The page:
By Amb. Gurjit Singh
Germany elected a new three-party coalition to power. This is unprecedented and brings together the Social Democratic Party (SPD), the Greens and the Free Democratic Party (FDP), which backs liberal economic policies
All the parties have been in past governments. For the last decade, the SPD was the junior coalition partner of Merkel’s CDU; the Greens, last participated in an SPD government from 1998 to 2005.
In the post-Merkel era, this new government will be judged for its policy continuity and possible changes in approach. Not only has the steady hand of Angela Merkel left the Chancellery in Berlin, but the neighborhood of Germany and the globe are more uncertain places.
The German coalition needs to address sectoral and strategic issues in a dynamic atmosphere. What would be the main currents of Germany’s strategic outlook in 2022?
Looking Beyond Borders
The neighborhood comes first. This includes the European Union. Both Chancellor Olaf Scholz and Foreign Minister Annalena Baerbock began their international forays by visits to Paris and Brussels. France and Poland, the Weimar triangle of Germany’s immediate neighbors, as well as Austria and Italy would remain important. Brussels is important for the EU and NATO located there.
Germany would use the first half of 2022 to consolidate its position in Europe. In this period, France would chair the EU but would also hold Presidential elections in April. Austria, Italy and Poland all have different domestic problems. Germany would engage with the emerging leaderships in them to maintain a friendly neighborhood.
In his policy speech at the Bundestag, on December 15, Chancellor Scholz, expressed a commitment to the European project. This will be a major plank of German strategy, to do more with a common EU foreign and strategic policy. German interests are defined within European interests.
Germany would refocus on the three major powers, the US, China and Russia and decide how it wants to reorient its strategy towards them. Merkel had been at the receiving end of Trump’s criticism. Scholz and Biden have a more pragmatic relationship as witnessed at their brief meeting at the Democracy Summit.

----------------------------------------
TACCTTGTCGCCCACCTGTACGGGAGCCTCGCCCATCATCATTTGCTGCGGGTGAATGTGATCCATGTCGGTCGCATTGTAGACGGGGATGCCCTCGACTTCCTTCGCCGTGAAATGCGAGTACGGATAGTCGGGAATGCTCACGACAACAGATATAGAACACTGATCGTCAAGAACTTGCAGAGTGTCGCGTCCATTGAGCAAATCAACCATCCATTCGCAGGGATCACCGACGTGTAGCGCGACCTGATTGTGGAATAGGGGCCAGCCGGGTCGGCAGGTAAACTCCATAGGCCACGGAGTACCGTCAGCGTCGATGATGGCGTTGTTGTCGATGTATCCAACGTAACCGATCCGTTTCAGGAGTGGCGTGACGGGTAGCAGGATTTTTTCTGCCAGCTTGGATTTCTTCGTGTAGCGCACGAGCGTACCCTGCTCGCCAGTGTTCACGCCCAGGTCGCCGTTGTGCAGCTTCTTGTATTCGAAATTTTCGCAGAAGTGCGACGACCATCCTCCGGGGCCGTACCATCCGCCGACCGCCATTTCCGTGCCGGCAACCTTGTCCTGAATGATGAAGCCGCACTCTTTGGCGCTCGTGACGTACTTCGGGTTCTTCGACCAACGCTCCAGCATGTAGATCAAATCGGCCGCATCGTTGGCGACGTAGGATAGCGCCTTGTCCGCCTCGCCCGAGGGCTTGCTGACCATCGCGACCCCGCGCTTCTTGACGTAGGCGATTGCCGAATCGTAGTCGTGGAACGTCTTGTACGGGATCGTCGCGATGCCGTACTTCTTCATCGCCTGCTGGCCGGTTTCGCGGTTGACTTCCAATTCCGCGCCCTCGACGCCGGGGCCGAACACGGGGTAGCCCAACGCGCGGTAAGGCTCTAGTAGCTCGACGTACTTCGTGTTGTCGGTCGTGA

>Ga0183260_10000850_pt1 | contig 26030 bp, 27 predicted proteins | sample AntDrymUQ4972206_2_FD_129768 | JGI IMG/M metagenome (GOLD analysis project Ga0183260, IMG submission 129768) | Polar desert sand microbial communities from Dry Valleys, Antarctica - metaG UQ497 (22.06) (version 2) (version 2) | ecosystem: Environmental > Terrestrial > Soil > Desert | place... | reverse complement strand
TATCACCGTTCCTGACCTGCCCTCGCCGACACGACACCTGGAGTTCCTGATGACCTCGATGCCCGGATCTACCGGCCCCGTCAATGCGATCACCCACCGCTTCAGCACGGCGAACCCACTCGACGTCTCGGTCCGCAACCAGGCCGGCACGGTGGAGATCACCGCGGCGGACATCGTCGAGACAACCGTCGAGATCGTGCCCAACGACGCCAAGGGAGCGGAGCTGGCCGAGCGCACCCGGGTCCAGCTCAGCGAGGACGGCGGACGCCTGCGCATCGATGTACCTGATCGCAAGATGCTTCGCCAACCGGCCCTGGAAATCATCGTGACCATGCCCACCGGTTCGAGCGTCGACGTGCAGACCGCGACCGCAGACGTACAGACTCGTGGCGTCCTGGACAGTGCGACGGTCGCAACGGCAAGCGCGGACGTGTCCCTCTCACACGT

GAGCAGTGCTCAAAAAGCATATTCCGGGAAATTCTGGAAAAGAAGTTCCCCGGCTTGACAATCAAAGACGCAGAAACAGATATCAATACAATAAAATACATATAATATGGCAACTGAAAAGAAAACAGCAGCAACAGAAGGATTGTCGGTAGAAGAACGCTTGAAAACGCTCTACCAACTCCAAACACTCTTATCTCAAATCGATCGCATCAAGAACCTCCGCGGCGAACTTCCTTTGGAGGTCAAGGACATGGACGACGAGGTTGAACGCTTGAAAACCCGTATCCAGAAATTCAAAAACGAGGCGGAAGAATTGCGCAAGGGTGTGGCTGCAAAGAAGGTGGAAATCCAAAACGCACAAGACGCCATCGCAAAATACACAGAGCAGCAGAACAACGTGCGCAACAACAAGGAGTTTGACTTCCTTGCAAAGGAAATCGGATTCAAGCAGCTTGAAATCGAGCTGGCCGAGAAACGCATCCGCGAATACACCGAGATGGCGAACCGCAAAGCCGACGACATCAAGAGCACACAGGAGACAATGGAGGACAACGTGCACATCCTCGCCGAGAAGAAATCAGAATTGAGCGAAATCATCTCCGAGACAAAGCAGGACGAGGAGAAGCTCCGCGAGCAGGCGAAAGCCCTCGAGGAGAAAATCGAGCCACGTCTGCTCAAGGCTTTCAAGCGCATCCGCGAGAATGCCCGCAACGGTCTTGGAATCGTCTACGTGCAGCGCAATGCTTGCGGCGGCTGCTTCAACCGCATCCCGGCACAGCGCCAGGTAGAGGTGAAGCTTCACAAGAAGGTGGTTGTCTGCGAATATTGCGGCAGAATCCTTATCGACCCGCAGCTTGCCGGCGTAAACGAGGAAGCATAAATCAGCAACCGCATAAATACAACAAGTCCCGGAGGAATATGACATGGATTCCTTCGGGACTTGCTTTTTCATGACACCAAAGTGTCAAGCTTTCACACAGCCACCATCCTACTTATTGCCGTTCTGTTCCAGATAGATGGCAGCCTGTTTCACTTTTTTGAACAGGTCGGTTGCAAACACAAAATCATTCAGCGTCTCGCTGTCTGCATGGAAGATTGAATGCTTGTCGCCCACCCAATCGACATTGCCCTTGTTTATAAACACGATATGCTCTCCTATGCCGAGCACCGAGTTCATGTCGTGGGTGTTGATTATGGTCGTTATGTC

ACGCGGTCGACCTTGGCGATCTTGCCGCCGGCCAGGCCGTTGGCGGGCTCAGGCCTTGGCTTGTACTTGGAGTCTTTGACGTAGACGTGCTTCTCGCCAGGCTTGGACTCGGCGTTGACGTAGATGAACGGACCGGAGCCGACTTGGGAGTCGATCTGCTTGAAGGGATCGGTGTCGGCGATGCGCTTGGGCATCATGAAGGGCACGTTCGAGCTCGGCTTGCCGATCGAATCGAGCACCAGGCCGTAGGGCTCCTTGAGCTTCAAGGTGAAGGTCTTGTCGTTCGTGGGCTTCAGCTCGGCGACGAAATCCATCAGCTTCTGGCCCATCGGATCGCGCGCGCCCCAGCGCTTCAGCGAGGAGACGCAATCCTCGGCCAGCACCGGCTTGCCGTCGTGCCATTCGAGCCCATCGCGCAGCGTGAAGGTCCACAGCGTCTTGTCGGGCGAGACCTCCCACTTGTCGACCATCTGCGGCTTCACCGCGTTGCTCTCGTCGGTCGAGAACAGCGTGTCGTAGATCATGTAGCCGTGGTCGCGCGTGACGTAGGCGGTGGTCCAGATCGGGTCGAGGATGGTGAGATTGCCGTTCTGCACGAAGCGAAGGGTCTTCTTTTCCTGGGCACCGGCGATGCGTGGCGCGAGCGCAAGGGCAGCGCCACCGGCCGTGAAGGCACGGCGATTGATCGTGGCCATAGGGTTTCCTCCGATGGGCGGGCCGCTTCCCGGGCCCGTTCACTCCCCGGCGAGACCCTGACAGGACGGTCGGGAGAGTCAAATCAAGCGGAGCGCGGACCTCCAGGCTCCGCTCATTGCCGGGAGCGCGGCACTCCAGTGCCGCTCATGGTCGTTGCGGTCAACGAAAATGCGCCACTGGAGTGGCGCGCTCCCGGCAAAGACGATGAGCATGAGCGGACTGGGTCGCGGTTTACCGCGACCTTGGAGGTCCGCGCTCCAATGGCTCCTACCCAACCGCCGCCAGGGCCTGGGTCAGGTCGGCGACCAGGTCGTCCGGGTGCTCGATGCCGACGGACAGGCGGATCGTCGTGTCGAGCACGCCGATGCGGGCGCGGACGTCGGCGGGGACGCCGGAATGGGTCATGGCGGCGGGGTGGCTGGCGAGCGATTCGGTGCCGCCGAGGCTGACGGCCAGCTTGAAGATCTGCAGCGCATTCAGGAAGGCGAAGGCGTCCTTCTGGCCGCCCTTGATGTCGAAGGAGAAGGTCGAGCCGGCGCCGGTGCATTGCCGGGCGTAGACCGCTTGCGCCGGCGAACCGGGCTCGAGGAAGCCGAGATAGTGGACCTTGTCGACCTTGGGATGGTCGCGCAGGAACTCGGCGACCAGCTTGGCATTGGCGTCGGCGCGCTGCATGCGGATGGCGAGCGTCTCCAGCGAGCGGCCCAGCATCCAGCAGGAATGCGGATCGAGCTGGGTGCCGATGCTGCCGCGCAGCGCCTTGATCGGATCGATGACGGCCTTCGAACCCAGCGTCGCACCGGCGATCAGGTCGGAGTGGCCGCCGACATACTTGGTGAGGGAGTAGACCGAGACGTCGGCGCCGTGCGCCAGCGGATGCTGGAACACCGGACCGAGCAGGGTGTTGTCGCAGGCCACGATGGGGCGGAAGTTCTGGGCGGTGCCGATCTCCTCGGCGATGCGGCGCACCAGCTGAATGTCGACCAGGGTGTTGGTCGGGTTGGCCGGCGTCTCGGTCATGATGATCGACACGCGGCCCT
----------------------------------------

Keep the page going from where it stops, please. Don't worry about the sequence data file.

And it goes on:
Germany is keen on a good Transatlantic relationship with the US; the issues relating to the US seeking higher defense spending by the EU countries and the more confrontational approach to Russia and China are worrisome. Will Germany develop a more independent approach to the US keeping the Trump experience in mind?
The China Factor
Germany pragmatically engages China. It hoped its value-based approach would succeed if China engaged in trade, investment and technology. With China being docked for its approach to the Uighurs and its stamping down of democracy in Hong Kong, Merkel nevertheless used her EU presidency for a comprehensive agreement on investment (CAI) with China. This is now mired in the EU parliament.
The Green Foreign Ministry of Germany is keen to call out China when it contradicts German and European values. It is keener to fulfill the EU strategy for China, which labeled it a systemic rival. However, German industry, faced with a low growth rate in Germany and Europe, wanted the Chinese market and production bases.
Merkel kept German industry in good humor. The Greens are more aggressive and less experienced in strategic planning. Their platform was criticized by the German Industry Federation (BDI) during the elections. Now the Greens lead the Foreign and Economic Ministries.
China has already been called out by Baerbock and the Chinese Embassy in Berlin has reacted, asking them to abide by the pragmatic approach and engage on all issues.
This remains the biggest strategic challenge to Germany and Scholz realizes this in his address to the Bundestag. German and European values would be important, but a pragmatic approach to China, an important economic partner, would be taken into account, he said.